Cooksey backtracks
Up turban Cooksey backtracks Lawmaker backs off Sikhs haunted INDIA PM



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Updated: 09/21/01 at 1:00 a.m. CST

Cooksey backtracks on comment
Congressman apologizes for 'poor choice of words'

Advocate Washington bureau

WASHINGTON -- U.S. Rep. John Cooksey, R-Monroe, said Thursday that he "chose the wrong words" earlier this week when he advocated routine security interrogations of anyone wearing "a diaper on his head."

"It was a poor choice of words. I should not have used those words," Cooksey said.

The congressman said he did not mean to include American citizens of Arab descent in his recommendation for automatic security checks. Cooksey said he should have made clear that in light of the terrorist attacks on New York and the Pentagon, he was suggesting that airport security personnel identify non-citizen Arabs, and to subject only those travelers to special questioning or special observation.

A bearded, turban-wearing Arab Muslim, Osama bin Laden, is the prime suspect in the planning of the terrorist attacks last week, according to the U.S. government.

Cooksey also said Thursday that he will make a statement for the Congressional Record, possibly today, to "explain who Sikhs are."

Sikh men are required to wear turbans and beards, but they are not Muslim and usually are of Indian, not Arab, descent. Their religion is influenced by both Hinduism and Islam, recognizes one god and rejects the caste system.

Several Sikhs have been harassed and attacked since the terrorist attacks, and one Sikh has been murdered. Muslim mosques also have been vandalized.

Cooksey said that, on Thursday, he received a visit from Dr. Gurmit Singh Aulakh, who identified himself as a Sikh and as president of the Council of Khalistan.

"He just came by my office," Cooksey said. The lawmaker said Aulakh told him, "There are 20 million Sikhs, perhaps half a million in this country. They wear turbans. He said that, of the people wearing turbans in this country, 99 percent of them are Sikhs."

"He said that most Arab men do not wear their turbans when they are in this country. But Sikh men wear their turbans all the time."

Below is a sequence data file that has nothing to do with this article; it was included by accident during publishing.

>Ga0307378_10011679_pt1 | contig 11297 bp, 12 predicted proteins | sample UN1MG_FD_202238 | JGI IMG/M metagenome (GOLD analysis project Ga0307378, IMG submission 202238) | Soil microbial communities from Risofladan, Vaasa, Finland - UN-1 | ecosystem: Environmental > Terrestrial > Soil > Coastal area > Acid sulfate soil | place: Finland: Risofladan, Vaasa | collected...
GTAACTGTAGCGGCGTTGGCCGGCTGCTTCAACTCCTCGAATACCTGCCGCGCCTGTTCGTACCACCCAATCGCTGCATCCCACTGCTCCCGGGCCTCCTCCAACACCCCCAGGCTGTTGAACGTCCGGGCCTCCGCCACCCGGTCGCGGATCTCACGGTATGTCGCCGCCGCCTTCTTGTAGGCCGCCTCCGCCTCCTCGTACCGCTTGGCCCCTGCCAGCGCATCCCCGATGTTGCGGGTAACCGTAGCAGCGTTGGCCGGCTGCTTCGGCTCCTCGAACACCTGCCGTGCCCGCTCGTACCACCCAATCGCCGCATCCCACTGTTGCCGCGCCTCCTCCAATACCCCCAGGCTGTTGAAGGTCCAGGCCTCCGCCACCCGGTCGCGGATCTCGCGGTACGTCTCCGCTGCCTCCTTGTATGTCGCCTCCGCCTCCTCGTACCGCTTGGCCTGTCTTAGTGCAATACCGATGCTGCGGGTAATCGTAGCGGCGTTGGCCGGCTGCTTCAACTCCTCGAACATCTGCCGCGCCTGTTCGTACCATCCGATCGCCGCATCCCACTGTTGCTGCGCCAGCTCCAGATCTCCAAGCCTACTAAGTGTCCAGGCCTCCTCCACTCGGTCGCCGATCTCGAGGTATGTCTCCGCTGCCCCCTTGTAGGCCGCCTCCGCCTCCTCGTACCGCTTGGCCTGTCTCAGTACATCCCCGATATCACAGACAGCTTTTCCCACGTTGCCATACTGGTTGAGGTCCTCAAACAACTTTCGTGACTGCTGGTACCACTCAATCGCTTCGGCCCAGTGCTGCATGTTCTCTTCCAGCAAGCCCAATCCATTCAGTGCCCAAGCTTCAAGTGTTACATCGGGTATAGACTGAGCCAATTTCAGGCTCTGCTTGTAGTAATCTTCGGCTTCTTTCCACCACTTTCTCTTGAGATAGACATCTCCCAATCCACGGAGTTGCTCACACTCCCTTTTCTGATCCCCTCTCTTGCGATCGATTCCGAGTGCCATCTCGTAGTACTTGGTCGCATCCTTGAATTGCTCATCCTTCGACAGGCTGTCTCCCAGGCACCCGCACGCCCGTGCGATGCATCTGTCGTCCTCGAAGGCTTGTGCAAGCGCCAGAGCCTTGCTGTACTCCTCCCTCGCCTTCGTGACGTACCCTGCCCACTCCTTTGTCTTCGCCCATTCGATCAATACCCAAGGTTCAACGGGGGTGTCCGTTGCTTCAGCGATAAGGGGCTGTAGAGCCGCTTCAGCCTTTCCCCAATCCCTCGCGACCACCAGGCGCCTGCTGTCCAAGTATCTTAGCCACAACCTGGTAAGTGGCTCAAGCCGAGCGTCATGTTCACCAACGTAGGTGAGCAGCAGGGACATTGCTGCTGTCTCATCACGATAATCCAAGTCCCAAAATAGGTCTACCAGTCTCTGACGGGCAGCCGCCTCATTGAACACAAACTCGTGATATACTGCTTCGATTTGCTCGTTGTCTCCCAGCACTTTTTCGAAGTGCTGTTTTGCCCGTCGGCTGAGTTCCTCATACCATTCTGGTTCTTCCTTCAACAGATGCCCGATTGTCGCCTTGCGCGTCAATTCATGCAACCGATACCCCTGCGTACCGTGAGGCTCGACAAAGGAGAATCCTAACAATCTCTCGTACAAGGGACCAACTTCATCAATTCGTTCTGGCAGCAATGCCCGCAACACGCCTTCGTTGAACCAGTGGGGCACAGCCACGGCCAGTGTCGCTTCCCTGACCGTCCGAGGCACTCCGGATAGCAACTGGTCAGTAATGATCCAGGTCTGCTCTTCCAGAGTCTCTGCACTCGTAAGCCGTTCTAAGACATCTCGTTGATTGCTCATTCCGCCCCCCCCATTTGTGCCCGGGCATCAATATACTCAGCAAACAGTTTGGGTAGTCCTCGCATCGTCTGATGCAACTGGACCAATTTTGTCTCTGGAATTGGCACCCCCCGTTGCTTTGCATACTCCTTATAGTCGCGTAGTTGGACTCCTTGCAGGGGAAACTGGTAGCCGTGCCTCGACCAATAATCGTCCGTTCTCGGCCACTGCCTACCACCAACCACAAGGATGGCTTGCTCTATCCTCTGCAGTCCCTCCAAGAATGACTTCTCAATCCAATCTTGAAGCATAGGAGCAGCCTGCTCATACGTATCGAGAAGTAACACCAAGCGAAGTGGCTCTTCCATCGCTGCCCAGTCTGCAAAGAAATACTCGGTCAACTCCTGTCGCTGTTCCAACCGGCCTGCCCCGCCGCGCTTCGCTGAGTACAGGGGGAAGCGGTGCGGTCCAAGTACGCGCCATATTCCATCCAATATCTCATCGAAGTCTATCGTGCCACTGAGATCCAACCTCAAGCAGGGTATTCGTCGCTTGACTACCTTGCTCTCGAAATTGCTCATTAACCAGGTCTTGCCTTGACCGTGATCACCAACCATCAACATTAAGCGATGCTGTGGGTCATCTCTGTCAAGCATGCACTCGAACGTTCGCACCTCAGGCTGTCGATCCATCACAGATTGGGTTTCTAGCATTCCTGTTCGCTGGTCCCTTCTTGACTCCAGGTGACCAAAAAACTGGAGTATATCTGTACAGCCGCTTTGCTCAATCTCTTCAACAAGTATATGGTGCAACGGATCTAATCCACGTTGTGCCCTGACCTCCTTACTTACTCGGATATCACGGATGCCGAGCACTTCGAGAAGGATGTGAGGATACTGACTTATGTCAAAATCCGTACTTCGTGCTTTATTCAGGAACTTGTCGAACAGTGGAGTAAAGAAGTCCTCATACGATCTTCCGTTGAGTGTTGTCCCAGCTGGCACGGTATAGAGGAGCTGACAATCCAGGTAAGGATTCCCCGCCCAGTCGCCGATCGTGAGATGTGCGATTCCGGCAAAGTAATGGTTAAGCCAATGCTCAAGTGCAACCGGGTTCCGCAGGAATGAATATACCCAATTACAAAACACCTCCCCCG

Cooksey acknowledged that, based on the government's review of airport surveillance cameras, the terrorists did not wear turbans, and "They were dressed like Americans."

However, Cooksey said, it's also clear that the terrorists were not seriously questioned or searched before boarding planes.

Airport personnel can get some idea of citizenship by examining documents and asking questions, Cooksey said.

"We are all questioned," he said.

Most of the world's recent terrorism has origins in the Mideast; consequently anyone traveling by air who appears to be Arab and a noncitizen should receive special attention, Cooksey said.

"I feel very strongly that non-American Arabs -- on visas, on passports -- at some point, they have to have a proper security check. ...They need to be scrutinized."

Cooksey's "diaper' comment has made national news, including coverage in the Washington Post, the National Journal's political "Hotline," and a daily legislative report that is circulated on Capitol Hill. It was the lead item on the Drudge (Internet) Report Thursday afternoon and on the Bill O'Reilly television show on Fox News Wednesday night.

Cooksey said that "radio talk shows" have created a mistaken impression "that I said if police or the FBI see someone in a car wearing a turban, they should pull him over. ... I was talking about airport security. That is my job," Cooksey said, noting that he sits on a House aviation subcommittee.

"I certainly recognize everyone of Arab descent who was born in this country as an American citizen. I recognize everyone of Arab descent who was naturalized as an American citizen. We ought not to think of ourselves as Irish Americans, or French Americans or Arab Americans, but Americans. We need to be unified."

Last updated on : November 11, 2001